Re: [cc65] C++ compiler for the 6502/6510 (CC66)?

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From: David Holz (
Date: 2003-03-06 17:22:01

Nothing was added to C++ that would make it slower than its counterpart in
C.  This design goal was strictly adhered to in the design of C++.

From: "Christian Krüger" <>
> all member-functions will get slower (ok,ok static members not.. ;-) ).
> The compiler have allways to supply the 'this'-pointer and every access
> to class functions & members is indirect. (Bigger & slower... as I said.)

All functions that act on structures in C require passing the "this" pointer
manually:  void bounceBall(struct Ball* ball, float someParam).  Having the
compiler knowledgable of the "this" pointer makes it much faster than a
normal stack-passed pointer.  For instance, there can be zero-page pointers
set up for specific "this" pointers for various classes.

> I'm not talking about the virtual function table here - this would
> increase the program-size additionally...

Enabling virtual functions would add 1 pointer to each class that uses them.
Compiled virtual function calls are just a call through a function pointer
in a table and are a whole lot faster than doing "if" trees or switch/case,
and a lot easier and safer than managing your own function pointer tables in

> It would also be 'funny' to return class-objects - Remember: cc65 doesn't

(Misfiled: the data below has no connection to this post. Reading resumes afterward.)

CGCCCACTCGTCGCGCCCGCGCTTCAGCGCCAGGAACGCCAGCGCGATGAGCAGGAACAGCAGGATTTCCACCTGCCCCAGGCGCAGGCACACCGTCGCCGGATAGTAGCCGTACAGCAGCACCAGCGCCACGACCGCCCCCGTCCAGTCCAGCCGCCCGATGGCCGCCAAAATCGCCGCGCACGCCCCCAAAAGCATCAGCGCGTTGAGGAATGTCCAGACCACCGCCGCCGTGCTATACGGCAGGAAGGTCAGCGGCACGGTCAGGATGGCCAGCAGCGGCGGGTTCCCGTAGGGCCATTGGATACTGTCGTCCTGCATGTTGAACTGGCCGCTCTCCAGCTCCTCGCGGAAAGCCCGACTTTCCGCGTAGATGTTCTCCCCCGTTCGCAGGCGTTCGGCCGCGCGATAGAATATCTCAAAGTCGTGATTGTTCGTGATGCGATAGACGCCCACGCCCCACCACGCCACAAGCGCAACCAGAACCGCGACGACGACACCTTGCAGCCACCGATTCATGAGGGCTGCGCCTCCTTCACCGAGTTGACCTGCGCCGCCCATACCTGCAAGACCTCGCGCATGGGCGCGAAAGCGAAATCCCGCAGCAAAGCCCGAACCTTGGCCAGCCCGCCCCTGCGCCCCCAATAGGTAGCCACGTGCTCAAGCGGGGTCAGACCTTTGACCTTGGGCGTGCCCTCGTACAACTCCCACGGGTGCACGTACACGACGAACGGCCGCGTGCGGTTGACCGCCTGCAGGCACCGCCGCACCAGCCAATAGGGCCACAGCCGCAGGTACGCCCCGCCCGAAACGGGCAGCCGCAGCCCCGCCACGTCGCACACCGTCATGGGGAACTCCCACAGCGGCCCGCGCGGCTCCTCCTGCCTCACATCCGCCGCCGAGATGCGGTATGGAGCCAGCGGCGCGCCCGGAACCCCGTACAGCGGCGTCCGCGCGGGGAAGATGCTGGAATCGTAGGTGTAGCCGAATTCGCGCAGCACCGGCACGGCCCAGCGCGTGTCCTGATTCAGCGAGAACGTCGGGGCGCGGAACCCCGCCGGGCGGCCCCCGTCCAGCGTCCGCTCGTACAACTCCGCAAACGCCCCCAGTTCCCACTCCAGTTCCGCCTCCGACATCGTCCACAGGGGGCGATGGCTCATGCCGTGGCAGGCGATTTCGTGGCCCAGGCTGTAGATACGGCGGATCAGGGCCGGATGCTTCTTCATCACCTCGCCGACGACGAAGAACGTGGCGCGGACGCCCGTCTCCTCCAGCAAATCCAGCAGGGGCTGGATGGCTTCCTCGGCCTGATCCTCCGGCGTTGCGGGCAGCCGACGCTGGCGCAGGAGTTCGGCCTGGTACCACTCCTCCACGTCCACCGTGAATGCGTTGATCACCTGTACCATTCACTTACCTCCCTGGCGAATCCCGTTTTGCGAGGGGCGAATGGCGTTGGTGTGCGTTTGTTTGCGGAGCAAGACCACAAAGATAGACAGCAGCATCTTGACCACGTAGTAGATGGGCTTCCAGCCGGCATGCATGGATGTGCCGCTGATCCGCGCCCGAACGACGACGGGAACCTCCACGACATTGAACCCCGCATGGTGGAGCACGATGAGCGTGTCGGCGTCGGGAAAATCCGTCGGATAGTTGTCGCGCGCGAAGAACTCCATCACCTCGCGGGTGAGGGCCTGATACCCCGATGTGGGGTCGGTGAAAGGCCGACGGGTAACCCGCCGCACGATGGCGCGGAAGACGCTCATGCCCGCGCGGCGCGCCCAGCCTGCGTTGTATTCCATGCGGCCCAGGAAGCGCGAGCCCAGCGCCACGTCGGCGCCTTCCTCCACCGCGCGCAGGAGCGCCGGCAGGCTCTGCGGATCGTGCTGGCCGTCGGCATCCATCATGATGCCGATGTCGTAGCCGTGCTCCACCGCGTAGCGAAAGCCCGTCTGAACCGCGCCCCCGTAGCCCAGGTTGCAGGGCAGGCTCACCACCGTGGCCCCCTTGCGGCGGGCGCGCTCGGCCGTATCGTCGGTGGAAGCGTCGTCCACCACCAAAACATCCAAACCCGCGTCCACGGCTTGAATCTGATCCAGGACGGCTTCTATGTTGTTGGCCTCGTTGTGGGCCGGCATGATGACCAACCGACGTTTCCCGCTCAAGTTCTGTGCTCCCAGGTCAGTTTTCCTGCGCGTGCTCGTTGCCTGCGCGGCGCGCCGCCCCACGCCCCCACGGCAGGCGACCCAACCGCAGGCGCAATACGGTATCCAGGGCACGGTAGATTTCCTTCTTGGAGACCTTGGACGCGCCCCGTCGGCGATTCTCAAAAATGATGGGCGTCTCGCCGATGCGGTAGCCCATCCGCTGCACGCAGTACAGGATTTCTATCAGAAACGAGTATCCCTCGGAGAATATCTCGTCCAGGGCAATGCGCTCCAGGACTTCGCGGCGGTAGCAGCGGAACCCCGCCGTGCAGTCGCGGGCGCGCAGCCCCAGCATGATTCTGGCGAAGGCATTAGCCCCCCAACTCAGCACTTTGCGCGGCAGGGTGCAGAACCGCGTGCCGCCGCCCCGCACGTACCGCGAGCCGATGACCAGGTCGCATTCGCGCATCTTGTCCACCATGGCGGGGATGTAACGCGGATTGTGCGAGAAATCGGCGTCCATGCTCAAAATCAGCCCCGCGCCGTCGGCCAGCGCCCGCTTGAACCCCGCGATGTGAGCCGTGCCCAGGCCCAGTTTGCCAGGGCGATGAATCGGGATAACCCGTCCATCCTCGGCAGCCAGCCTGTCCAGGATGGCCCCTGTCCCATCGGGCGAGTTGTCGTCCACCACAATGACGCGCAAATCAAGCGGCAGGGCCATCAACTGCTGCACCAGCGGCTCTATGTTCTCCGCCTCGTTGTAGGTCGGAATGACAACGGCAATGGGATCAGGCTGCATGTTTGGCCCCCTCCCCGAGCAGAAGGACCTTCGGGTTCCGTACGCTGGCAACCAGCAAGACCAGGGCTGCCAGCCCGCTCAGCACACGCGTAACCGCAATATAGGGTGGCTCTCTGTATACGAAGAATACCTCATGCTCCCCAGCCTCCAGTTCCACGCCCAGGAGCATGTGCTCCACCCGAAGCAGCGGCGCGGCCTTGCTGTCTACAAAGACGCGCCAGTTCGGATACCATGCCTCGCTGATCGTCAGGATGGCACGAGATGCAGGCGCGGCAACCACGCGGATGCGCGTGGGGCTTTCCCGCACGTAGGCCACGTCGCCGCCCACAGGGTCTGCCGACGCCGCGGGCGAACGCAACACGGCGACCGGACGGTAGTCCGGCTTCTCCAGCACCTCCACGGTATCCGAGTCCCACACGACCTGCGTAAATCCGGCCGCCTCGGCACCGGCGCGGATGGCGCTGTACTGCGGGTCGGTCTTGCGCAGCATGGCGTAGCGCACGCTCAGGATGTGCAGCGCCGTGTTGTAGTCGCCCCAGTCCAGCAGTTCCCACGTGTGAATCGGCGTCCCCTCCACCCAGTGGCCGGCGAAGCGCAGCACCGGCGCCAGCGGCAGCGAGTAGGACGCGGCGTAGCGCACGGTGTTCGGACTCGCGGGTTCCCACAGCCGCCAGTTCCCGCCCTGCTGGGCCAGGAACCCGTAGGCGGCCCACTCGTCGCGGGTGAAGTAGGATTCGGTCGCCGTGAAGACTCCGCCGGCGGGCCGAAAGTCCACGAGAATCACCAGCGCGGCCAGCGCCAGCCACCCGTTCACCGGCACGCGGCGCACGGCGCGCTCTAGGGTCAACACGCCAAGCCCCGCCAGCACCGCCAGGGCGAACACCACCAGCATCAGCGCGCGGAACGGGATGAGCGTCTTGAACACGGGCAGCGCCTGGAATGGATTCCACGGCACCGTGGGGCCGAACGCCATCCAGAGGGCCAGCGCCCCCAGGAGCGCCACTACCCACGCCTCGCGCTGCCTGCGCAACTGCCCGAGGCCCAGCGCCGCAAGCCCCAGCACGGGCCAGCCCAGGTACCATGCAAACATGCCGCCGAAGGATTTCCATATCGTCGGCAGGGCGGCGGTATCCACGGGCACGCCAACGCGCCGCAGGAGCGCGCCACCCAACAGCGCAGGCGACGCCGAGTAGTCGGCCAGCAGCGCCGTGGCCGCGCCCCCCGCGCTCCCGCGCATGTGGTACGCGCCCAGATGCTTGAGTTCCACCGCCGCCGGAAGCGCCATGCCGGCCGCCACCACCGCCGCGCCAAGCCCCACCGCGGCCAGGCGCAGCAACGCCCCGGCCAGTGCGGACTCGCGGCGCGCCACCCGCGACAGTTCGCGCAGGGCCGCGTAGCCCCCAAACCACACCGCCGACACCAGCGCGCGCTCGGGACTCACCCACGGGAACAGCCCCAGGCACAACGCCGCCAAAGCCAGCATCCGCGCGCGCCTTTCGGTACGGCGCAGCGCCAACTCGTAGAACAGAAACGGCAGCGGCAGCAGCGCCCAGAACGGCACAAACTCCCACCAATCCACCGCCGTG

> support even 'struct' returns. (And as we all like fast programs, this is
> not a limitation to be worry about... ;-) )

This would be no different than returning a struct, except the option of
overriding how the copy is done with your own routine.  If you don't take
the option, the compiled code is exactly the same as C's struct returning

> >Actually, I think I'd be happy with doubles for now :)
> It would be of course interessting how much memory is left when IEEE is
> fully supported... (with <math.h>)

Doesn't the linker only pull in those functions which are actually
referenced?  If so, it shouldn't have to pull in everything, and something
like Woz's floating point routines are only a couple of hundred bytes of 650

However, all of this is pretty [OT].  I'm also all for a 6502 C++ compiler,
but that'd be a different project altogether, and I fully agree with
Christian Krueger's notions of "better code through a smarter compiler".

White Flame (aka David Holz)

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